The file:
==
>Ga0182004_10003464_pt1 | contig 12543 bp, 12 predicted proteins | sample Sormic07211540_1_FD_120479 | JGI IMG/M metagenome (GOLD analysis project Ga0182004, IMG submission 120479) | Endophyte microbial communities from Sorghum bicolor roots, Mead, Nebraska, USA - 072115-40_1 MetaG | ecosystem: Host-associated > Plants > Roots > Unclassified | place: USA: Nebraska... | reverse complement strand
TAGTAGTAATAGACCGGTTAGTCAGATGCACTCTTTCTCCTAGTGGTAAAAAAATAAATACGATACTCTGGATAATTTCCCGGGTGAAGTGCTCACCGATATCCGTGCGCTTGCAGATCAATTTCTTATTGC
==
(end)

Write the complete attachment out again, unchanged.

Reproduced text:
>Ga0182004_10003464_pt1 | contig 12543 bp, 12 predicted proteins | sample Sormic07211540_1_FD_120479 | JGI IMG/M metagenome (GOLD analysis project Ga0182004, IMG submission 120479) | Endophyte microbial communities from Sorghum bicolor roots, Mead, Nebraska, USA - 072115-40_1 MetaG | ecosystem: Host-associated > Plants > Roots > Unclassified | place: USA: Nebraska... | reverse complement strand
TAGTAGTAATAGACCGGTTAGTCAGATGCACTCTTTCTCCTAGTGGTAAAAAAATAAATACGATACTCTGGATAATTTCCCGGGTGAAGTGCTCACCGATATCCGTGCGCTTGCAGATCAATTTCTTATTGC